Ambiguously Human: Questioning the Dichotomy between Person and Thing


About the project

How can bringing together explorations of the boundary of the human versus thing across disciplines generate new understandings and questions about that delineation? Ambiguously Human looks at a small group of such investigations through public events at Duke University as a kind of case study of this question.

Defining humanity is a fundamental motivation in human intellectual explorations. Individual disciplines choose their own relevant issues as the important point to investigate along this boundary. They also generate their own methods to conduct that investigation. Some contemporary biology investigations are interested in how genetics and neuroscience offer unique ways to measure humans, while in some visual arts pursue emotional connections or conscious perception, each in their own way. Any investigation of what defines humanity needs an opposition. This question isn’t one that can be answered in the abstract. It needs a particular context. In order to find the border between the human and thing, you need two things to evaluate across that line. In the question of defining the human as opposed to a robot, the selected contrast might be material substance. With a human as opposed to a chimpanzee, it might be genetics. An investigation of the human as opposed to a deity might highlight the scope of knowledge.

The boundary of the human is a question that draws investigations across disciplines. Visual artists engage with it as much as neuroscientists do. But each field’s investigation tends to be restricted to its own (often academic) context. Of course, these diverse investigations are dependent on their context to some degree, and therefore incomparable in certain ways. Disciplinary investigations rely on the context of their field to be fully understood and can lose their specific meanings when taken out of it. DNA as a molecular biologist understands it is different than DNA as understood by an artist, and even though both may take it on as the nominal subject of their exploration they are not in fact investigating the same thing. Bearing that in mind these incomparabilities, though, there is room to overlay definitions.

Ambiguously Human explores how disciplinary investigations of the human-thing boundary intersect (or don’t) by bringing together artistic works and discussions (written and verbal, from biology to philosophy) into one unified setting. These works complement each other and build the project’s context and structure in an attempt to facilitate a more nuanced and holistic understanding. In the context of Ambiguously Human, these explorations probe the demarcation between the human and thing. They challenge us to articulate the distinctions between a human and a doll or a human and an artificial intelligence. Often, features defining the human aren’t exclusive to humans, and those of non-humans are present in humans. Humans have a body and make individual decisions, but neither of those is unique to humans. Things rely on humans interactions to achieve meaning, but in many ways so do humans. How much of a dichotomization really exists between the human and non-human? I believe these are ambiguous categories; they bleed into each other and are not a true dichotomy.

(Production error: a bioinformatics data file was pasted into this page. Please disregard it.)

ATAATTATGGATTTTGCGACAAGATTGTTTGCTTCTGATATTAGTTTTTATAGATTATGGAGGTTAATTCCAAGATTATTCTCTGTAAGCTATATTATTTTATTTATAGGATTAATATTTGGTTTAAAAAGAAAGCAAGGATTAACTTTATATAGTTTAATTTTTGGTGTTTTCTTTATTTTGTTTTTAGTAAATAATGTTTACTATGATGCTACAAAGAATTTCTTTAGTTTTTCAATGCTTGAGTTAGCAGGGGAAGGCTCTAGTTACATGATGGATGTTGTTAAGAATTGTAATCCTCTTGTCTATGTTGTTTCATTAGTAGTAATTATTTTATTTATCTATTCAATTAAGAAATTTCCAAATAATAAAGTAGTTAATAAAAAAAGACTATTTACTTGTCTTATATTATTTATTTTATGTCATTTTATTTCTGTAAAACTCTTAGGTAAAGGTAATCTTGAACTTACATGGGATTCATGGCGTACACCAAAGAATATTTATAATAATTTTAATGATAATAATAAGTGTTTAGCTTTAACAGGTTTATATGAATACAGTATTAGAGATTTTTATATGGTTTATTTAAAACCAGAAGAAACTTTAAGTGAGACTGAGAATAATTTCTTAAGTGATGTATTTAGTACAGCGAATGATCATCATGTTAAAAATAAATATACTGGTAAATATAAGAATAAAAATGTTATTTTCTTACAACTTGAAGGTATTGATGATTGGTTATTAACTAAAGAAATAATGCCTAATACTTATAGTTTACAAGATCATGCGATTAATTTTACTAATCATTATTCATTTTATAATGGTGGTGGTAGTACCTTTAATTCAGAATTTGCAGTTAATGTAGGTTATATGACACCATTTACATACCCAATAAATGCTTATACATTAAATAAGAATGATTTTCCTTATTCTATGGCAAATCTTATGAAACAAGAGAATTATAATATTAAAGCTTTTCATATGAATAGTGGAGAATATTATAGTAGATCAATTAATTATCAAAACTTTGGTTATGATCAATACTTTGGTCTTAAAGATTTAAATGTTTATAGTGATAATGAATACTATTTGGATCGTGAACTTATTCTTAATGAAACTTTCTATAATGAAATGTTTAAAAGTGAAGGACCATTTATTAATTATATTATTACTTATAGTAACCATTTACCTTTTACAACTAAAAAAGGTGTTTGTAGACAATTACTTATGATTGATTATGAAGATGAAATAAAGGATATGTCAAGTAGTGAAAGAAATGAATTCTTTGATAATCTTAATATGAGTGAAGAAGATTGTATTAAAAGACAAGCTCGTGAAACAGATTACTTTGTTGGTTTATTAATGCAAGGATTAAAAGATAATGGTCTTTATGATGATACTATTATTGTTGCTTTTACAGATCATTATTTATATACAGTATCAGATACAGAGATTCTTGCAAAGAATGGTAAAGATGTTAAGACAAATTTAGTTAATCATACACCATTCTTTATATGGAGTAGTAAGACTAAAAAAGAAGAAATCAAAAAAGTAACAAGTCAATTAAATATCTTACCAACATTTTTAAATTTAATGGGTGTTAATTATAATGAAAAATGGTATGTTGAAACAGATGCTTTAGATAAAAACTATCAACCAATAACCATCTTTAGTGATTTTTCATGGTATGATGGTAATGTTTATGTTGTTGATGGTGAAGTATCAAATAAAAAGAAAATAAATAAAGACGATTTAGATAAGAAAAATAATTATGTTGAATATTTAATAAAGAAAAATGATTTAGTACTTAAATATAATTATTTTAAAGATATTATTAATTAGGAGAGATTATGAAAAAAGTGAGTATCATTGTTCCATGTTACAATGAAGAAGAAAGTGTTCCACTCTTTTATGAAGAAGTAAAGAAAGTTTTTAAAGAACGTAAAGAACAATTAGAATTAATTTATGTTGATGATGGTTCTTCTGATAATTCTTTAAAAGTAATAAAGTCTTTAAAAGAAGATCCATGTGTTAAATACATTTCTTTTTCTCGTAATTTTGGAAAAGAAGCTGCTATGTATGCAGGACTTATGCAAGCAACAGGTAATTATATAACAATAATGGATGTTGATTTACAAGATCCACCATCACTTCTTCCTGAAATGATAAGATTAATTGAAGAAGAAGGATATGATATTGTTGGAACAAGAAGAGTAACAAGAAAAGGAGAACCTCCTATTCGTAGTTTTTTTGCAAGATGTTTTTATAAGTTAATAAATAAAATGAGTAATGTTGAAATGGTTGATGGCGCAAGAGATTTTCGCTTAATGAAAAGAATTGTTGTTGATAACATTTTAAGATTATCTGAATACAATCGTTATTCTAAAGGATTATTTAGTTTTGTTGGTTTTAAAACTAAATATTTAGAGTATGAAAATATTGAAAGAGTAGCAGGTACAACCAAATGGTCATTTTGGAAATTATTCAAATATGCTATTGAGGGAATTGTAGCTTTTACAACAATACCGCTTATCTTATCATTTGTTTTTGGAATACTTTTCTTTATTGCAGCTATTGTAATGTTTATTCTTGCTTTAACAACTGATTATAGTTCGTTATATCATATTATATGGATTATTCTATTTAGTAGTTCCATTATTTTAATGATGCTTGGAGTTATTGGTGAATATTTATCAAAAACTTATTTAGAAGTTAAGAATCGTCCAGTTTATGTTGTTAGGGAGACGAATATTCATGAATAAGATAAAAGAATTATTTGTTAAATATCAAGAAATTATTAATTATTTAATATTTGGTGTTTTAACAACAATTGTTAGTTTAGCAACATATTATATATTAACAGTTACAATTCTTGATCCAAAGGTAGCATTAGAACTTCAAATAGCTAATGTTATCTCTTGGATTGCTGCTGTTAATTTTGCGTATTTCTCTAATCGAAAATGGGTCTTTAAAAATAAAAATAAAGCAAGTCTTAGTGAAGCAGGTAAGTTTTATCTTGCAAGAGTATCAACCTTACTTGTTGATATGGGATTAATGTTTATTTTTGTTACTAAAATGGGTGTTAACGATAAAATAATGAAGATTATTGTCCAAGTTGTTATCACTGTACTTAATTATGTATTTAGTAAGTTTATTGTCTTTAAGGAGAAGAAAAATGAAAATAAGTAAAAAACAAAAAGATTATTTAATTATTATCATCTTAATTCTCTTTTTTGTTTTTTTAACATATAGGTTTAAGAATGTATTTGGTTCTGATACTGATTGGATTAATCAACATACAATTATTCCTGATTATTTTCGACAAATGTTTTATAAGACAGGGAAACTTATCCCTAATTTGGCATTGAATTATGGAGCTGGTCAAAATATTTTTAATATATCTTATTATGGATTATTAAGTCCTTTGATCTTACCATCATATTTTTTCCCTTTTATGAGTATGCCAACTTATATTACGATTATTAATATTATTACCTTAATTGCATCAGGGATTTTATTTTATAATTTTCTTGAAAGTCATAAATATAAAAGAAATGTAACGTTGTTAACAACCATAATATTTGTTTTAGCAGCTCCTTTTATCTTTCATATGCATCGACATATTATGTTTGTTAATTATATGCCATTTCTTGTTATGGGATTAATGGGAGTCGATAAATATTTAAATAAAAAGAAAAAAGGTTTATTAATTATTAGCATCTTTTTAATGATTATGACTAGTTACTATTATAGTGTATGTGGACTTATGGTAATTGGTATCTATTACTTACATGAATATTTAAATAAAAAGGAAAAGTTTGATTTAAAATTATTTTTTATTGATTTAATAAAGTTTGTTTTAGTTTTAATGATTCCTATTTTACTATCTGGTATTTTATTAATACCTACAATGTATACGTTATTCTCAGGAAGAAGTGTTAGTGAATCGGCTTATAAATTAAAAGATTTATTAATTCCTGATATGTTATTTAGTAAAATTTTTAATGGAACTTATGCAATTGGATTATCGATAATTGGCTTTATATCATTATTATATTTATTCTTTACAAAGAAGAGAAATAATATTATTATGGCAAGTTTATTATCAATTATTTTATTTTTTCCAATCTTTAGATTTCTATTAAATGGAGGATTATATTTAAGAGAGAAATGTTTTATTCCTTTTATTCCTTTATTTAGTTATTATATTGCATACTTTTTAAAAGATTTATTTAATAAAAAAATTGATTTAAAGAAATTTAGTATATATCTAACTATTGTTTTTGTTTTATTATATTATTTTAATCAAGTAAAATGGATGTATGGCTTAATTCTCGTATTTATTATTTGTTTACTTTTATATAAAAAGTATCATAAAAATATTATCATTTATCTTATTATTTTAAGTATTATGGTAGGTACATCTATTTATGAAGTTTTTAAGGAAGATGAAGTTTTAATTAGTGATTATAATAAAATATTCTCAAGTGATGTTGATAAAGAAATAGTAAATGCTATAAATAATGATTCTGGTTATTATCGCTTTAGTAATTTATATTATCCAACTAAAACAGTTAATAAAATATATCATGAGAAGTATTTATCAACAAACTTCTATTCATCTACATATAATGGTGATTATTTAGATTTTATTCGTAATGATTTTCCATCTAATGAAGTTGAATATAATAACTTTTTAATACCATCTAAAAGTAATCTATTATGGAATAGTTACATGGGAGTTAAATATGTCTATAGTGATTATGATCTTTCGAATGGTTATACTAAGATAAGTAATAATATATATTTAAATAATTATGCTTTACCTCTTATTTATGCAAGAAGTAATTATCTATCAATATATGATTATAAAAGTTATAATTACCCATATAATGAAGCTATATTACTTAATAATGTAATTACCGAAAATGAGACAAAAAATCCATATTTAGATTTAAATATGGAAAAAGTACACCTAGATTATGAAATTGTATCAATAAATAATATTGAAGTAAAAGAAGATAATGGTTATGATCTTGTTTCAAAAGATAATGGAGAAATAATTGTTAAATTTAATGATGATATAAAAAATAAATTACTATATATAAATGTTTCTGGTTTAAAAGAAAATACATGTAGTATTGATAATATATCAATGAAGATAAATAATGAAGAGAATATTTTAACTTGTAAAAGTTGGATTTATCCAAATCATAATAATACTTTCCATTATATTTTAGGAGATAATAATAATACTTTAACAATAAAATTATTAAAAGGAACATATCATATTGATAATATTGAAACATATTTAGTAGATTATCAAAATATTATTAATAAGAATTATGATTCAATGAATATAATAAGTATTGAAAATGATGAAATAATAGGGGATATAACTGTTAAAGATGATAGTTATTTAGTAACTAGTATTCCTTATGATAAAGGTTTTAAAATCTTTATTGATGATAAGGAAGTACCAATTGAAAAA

About me

I’m Kati Henderson, a student in Duke’s Graduate Liberal Studies department, where I’m creating a program of study on interdisciplinary public engagement. Ambiguously Human is my master’s thesis project. I’m interested in where and how explorations across academic fields intersect, and how those overlaps can be ripe for new ideas, questions, and public education. My undergraduate background is in visual art and neuroscience & molecular biology (my personal academic favorites) but I’m interested in many disciplinary practices as well as the potential of digital media for communication and education. Since moving to Durham I’ve had the pleasure of learning ways to approach these multidimensional public transdisciplinarities through my work with the Nasher Museum of Art, Sarah P. Duke Gardens, the Duke Campus Farm, and the Museum of Life + Science.

Please let me know your ideas or questions on the project! You can contact me at